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Sensemaker audio

The truth about Sputnik V

The truth about Sputnik V

Sputnik V is the Russian vaccine against Covid. The world isn’t sure it’s getting the whole truth about it 

Hi, I’m Claudia – and this is Sensemaker – from Tortoise Media.

One story every day to make sense of the world.

Russia stunned the world when it announced a successful Covid vaccine earlier than anyone else. Today: why the Sputnik V has now run into trouble.


“Russia has become  first country to give regulatory approval to a Covid-19 vaccine and will begin a mass immunisation programme in October.”

BBC News

When President Vladimir Putin announced in August 2020 that a team of scientists had developed the world’s first vaccine for the coronavirus, heads turned.

It was called Sputnik V. A provocative name, a throwback to the space race of the 1950s, and the first satellite ever launched into space by the Soviets. 

The announcement came four months before Oxford/AstraZeneca, Pfizer or Moderna had declared success. 

Sputnik V had been funded by the “Russian Direct Investment Fund” or RDIF, the country’s sovereign wealth fund. And Vladimir Putin claimed it was as “reliable as an assault rifle”.

[Clip of Vladimir Putin speaking about Sputnik V]

In fact, his own daughter was jabbed with it. 

It also had an extraordinary efficacy rate – that’s how well a vaccine works against a virus – and it was much higher than any of the results that came out of the Pfizer or AstraZeneca trials. 

“The efficacy of the vaccine in preventing someone from contracting Covid-19 is 91.6. Now that is absolutely excellent.”

Dr John Campbell speaking on his YouTube channel

Soon, Sputnik V was being used in more than 60 countries – including Argentina, Mexico and Hungary – and according to the RDIF there have been, and I quote,  “no reported serious adverse events” – so, no worrying side effects. 

But some people wondered if it had been rushed through – it got approval for use by the government before the phase three trial had even begun – that’s the large-scale testing phase.  

Like its namesake, people wondered if this was a way for Russia to show off, to beat the rest of the world in the vaccine race. 

And now, nearly a whole year on, international watchdogs, including the World Health Organisation, are delaying its approval for emergency use, meaning it can’t yet be used in the COVAX initiative which provides doses to lower income nations. 

So what’s happening? Is this a plot to undermine the vaccine, as the Russians suggest, or is Sputnik V not what it seems?


“Scientists and regulators are raising questions about Russia’s Sputnik V vaccine… while the vaccine is already being used in multiple countries around the world such as Argentina, Turkey and Serbia, it has still yet to win EU regulator approval.”


The European Medicines Agency, or EMA for short, is the European Union’s medicines watchdog. They evaluate and supervise medicines being used in Europe, to make sure citizens stay safe.  

And last month, the EMA’s review of Sputnik V’s safety and efficacy was delayed because the Russian team missed a deadline to submit data. 

Now, it’s standard practice for developers to submit all kinds of data, including case report forms.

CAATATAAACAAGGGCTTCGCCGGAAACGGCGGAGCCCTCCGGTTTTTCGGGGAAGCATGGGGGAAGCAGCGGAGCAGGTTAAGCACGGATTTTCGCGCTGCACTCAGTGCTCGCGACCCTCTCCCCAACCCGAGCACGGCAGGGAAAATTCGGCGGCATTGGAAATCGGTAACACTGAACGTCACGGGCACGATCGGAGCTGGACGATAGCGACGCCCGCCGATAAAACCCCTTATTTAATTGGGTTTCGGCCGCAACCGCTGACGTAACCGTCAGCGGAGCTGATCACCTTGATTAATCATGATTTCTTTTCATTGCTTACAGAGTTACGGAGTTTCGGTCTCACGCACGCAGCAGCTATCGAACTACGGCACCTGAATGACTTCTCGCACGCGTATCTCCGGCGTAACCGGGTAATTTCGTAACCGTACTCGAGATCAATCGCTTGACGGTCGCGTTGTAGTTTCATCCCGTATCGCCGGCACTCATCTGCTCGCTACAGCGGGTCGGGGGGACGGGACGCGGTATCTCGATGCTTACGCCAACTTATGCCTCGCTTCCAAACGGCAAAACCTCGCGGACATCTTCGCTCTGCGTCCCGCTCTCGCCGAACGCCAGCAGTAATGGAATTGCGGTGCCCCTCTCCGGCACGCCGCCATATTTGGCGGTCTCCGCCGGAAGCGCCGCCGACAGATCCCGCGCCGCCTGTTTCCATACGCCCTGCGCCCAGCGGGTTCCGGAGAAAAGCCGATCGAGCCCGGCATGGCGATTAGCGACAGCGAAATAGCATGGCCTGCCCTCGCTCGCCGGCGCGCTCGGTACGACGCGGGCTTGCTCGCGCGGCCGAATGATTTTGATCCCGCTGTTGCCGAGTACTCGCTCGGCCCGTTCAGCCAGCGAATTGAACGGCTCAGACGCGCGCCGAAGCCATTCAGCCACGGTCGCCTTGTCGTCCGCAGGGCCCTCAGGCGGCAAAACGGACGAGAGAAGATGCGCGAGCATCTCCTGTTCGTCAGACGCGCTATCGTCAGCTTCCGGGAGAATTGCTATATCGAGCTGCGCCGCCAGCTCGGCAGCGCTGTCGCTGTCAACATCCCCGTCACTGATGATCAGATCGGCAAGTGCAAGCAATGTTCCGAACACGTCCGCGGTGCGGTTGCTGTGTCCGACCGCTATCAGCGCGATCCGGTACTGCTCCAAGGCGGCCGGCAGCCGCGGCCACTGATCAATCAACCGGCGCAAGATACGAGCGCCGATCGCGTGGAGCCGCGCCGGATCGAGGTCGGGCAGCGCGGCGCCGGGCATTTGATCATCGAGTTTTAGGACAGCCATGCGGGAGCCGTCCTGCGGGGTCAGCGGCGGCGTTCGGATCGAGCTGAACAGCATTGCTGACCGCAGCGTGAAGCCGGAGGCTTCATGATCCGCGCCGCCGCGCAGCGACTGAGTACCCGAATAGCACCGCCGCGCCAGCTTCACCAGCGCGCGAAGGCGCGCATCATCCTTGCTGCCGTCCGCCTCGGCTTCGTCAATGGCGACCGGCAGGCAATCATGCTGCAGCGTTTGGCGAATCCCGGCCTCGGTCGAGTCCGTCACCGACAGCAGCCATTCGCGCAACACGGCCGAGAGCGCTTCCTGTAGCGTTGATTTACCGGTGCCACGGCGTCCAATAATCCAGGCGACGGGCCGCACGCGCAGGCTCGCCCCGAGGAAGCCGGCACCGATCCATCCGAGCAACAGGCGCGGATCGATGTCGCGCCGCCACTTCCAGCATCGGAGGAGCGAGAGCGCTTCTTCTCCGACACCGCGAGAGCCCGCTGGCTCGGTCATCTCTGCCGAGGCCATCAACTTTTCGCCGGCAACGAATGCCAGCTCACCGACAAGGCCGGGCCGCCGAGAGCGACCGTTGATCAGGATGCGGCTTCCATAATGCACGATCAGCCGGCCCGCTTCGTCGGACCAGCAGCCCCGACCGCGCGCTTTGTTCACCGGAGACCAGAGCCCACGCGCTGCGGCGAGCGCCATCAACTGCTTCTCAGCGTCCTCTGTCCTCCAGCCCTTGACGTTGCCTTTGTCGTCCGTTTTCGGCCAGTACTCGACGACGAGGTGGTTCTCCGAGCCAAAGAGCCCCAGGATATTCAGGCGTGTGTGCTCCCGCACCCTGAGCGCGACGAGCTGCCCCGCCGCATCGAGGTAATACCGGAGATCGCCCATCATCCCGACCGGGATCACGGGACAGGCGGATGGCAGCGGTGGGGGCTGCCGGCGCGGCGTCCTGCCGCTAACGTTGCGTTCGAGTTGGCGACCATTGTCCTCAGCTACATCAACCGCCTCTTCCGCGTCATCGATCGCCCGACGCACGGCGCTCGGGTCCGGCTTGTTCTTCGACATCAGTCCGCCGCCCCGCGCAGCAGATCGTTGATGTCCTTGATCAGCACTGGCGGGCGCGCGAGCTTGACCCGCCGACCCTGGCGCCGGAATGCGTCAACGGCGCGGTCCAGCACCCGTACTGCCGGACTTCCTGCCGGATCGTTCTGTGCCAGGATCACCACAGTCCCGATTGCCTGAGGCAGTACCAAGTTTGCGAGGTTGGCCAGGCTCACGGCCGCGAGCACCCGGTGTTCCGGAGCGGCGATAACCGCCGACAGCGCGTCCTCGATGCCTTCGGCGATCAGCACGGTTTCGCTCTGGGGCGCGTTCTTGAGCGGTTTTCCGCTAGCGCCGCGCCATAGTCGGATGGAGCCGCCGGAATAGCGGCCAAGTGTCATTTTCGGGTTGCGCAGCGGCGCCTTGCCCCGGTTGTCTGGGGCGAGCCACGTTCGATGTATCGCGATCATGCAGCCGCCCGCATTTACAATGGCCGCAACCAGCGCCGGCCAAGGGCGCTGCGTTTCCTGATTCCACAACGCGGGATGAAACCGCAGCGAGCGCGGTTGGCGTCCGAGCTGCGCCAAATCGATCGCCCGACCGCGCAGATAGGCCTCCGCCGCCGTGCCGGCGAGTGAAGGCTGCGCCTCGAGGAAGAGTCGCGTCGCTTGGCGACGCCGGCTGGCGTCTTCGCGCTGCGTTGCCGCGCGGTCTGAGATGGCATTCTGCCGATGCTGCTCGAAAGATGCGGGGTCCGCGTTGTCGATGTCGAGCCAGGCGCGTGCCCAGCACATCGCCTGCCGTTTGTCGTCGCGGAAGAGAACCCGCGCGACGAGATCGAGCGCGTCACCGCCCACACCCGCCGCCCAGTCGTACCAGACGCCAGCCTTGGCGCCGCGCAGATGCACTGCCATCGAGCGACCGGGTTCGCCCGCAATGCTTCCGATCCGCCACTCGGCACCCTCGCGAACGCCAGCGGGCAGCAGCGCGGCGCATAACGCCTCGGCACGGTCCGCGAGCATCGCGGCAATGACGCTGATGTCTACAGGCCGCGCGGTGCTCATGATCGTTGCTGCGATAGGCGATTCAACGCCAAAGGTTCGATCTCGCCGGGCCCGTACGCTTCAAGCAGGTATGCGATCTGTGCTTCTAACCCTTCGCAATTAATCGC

“A case report form or CRF is defined as a set of printed paper or electronic documents designed to record all information necessary about a subject that has been enrolled in a clinical investigation.”

World Medical Device Organisation

They show how each patient involved in a trial responded, a pretty important thing to consider for vaccines.

And other bits of data are missing too. A body of French scientists found they couldn’t be certain that the initial building block of Sputnik V fitted with EU regulations. 

And the concern doesn’t stop there.

“Now Brazil’s health regulator, Anvisa, rejects the importation of Sputnik V vaccine after state governors there asked that the Russian drug be used to battle their second deadly wave of the coronavirus.”

ANC News

Brazilian regulators rejected imports of Sputnik V because of missing data around safety, quality and effectiveness. They’ve since given “conditional approval” if the information gaps are met. 

Slovakia’s drug agency took a similar stance. 

So, what does Russia make of all this?


“We are very modest in our expectations for all of Sputnik in Europe because we already have great obligations to 66 other nations to Russia. But if the vaccine is registered of course we’ll be happy to provide some quantities to Europe.”

Kirill Dmitriev, CEO, Russian Direct Investment Fund

That’s the CEO of the Russian Direct Investment Fund speaking to reporters in St Petersburg.

But behind the scenes, the RDIF has been taking a different stance. 

They claim their vaccine could be under attack by the “Western pharmaceutical lobby,” that there is a “major information warfare” against its vaccine and they even threatened to sue Brazil’s health regulator for defamation. 

Their worry is that the delay in approval by watchdogs like the EMA will allow rival vaccine makers to monopolise key markets. And so they’ll miss out. 

But Russia still has a big job to do at home. 

The country has high hesitancy rates for Covid vaccines… and at the end of June, only around 15 percent of Russia’s population  – which is around 144 million – had received one dose of a vaccine. 

So, things look tricky for Sputnik V. 

Russia is keen to get greater international approval as quickly as possible and they’re hoping that the studies already underway in countries like Argentina and Turkey – where their vaccine is currently being used – will help prove that Sputnik V is both safe and effective. 

Today’s story was written and produced by Imy Harper.

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